Like most of you when I graduated high school I was 18 and considered an “adult”. But honestly, I knew NOTHING about how to function in the real world. My mom could no longer call me out of work, Jury Duty was mandatory, and credit cards were exciting.
My favorite stores wanted to give me “free” money for a huge shopping spree and all I had to pay was $25 a month?! SIGN ME UP!
My thought process was: I work too hard and never have any money for me. If I get 5 credit cards that have $25 minimum payments then that is only $125 a month/$63 a paycheck. I thought that was more than fair to have beautiful things I wanted but couldn’t pay full price for.
I never in a million years thought it would bring me down the journey it did. At 18 years old I learned all about EXTREME credit card debt and how my mommy and daddy couldn’t just make it all go away.
4 years later I was still suffering from the mistakes I made. I remember crying on the bathroom floor feeling hopeless after getting ANOTHER collections letter. Why didn’t anyone teach me about this? I felt betrayed and abandoned.
BUT there is a positive side to this story and 6 years later I am proud to say I am DEBT FREE and raised my credit from a 420 to a 680 in just two short years. Somehow I achieved the impossible.
The Catch-22: You NEED credit
Unfortunately, you can’t pay cash for everything in life. At some point sooner or later, you will need to have credit established. Buying a car, buying a house, and even some jobs all require credit checks and if you have no or bad credit then they won’t lend to you or even hire you for the job. If you are wanting a job in finance but have terrible credit you can kiss that job goodbye.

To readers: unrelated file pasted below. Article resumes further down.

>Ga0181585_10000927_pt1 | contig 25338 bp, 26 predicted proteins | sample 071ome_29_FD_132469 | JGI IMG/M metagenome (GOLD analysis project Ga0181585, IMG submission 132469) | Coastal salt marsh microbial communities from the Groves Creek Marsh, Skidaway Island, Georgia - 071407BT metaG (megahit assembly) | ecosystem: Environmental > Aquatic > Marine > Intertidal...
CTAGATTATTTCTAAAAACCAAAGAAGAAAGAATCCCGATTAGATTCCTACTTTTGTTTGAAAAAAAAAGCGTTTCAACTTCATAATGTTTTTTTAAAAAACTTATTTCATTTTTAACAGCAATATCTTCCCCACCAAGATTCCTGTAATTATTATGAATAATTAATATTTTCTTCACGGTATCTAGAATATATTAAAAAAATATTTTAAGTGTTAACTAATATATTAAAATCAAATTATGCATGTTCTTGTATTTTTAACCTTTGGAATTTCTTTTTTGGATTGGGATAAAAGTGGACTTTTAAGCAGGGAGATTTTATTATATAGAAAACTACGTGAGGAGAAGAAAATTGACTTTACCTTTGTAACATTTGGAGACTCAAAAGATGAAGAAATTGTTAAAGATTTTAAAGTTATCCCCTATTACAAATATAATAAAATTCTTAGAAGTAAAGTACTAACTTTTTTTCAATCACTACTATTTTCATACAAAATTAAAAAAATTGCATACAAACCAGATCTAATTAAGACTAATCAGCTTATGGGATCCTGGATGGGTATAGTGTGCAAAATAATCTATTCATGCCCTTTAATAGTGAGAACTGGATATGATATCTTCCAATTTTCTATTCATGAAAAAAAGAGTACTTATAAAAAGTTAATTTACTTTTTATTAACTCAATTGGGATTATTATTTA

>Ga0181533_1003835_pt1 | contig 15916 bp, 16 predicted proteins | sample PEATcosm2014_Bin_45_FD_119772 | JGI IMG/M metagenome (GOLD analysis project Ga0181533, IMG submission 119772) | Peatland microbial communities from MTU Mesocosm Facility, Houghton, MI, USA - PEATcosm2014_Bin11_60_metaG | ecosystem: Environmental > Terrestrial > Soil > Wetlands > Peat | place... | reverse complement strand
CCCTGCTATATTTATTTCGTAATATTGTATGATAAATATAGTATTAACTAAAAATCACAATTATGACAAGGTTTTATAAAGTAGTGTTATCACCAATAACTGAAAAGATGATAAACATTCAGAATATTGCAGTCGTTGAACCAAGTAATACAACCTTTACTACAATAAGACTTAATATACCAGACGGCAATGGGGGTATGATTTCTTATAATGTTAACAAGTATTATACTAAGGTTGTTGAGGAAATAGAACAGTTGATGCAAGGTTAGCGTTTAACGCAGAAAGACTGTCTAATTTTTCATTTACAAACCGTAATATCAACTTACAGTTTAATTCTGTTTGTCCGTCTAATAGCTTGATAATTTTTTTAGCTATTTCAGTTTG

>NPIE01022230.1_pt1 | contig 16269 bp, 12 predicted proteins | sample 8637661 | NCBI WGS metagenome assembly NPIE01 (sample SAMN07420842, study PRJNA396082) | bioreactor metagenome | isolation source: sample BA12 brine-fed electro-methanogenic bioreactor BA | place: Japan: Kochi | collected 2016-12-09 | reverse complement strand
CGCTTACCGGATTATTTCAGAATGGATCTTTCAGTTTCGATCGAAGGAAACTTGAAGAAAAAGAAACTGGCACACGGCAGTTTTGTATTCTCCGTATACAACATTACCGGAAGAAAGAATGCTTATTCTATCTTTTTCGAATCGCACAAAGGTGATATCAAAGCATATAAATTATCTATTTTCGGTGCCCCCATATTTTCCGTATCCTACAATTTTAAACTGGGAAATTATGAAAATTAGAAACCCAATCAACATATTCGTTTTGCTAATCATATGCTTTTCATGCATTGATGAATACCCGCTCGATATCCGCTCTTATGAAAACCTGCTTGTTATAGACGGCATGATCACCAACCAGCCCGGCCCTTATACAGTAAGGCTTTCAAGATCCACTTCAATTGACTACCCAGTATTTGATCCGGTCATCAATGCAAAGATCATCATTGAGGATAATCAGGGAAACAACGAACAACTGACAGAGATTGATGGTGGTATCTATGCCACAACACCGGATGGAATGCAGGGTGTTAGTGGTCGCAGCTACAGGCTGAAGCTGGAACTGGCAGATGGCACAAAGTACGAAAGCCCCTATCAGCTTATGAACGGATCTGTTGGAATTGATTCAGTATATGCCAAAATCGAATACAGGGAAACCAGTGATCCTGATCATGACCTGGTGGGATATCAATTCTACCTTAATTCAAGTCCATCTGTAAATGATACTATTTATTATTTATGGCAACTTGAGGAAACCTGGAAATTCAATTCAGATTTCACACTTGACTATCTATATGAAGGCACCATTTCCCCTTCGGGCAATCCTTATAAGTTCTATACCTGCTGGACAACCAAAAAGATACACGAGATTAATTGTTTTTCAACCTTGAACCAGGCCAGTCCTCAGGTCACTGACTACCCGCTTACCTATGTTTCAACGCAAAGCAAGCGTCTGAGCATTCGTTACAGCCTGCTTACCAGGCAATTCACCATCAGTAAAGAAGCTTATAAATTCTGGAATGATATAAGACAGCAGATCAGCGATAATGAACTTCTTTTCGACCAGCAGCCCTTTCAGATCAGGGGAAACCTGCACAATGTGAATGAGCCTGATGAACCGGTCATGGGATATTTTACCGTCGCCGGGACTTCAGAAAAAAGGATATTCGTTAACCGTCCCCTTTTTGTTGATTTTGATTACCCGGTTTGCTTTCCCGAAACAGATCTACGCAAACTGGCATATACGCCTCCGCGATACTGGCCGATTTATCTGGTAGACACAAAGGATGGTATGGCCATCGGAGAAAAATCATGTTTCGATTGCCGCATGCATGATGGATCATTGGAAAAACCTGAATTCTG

Many of us can’t afford $20,000 in cash for a new car or have $300,000 in cash to buy a house. If you start now you can establish your credit when those times come and get lower APR rates. I found this great article that explains APR way better than I could. Click here.
The best way to start establishing your credit is with credit cards. However, there is a wrong and a right way to do this. When I was 18 years old I did it the wrong way and got myself into MASSIVE debt. It took me 5 years to dig myself out of the black hole and that’s pretty lucky. DO NOT MAKE THE SAME MISTAKES I DID!
When my husband and I got together he didn’t have any credit established because he always stayed far away from credit cards. I knew with me rebuilding my credit that one of us had to have good credit or we will start our marriage off in massive debt.
A few years ago he opened a credit card through his bank Chase. It had a small limit on it but was a great way to get started. He would only spend as much as his paycheck. So say he makes $1000 bi-weekly at the time, then we would only use $1000 on the card. Every time he got paid he paid the balance on the card in full and then used the card again for all his purchases. Even though the credit limit was more than $1000, he only spent as much as his paychecks were.
This skyrocket his credit FAST. By doing this he showed that he actively used a line of credit but was able to pay off in full twice a month. He was showing creditors he was managing his money well and could repay debts with ease. Even if his monthly income after tax was only $2000, he was showing creditors he could make $2000 a month in payments.
If you are trying to establish credit I advise you to get a visa card you can use for gas, bills, and groceries. All cards have a cash advance line where you can take cash out of the ATM. If you stick to the rule of paying the balance in full every paycheck, then you won’t be affected by high APR rates that get you in debt quick.
Understanding Visa & Store Credit Cards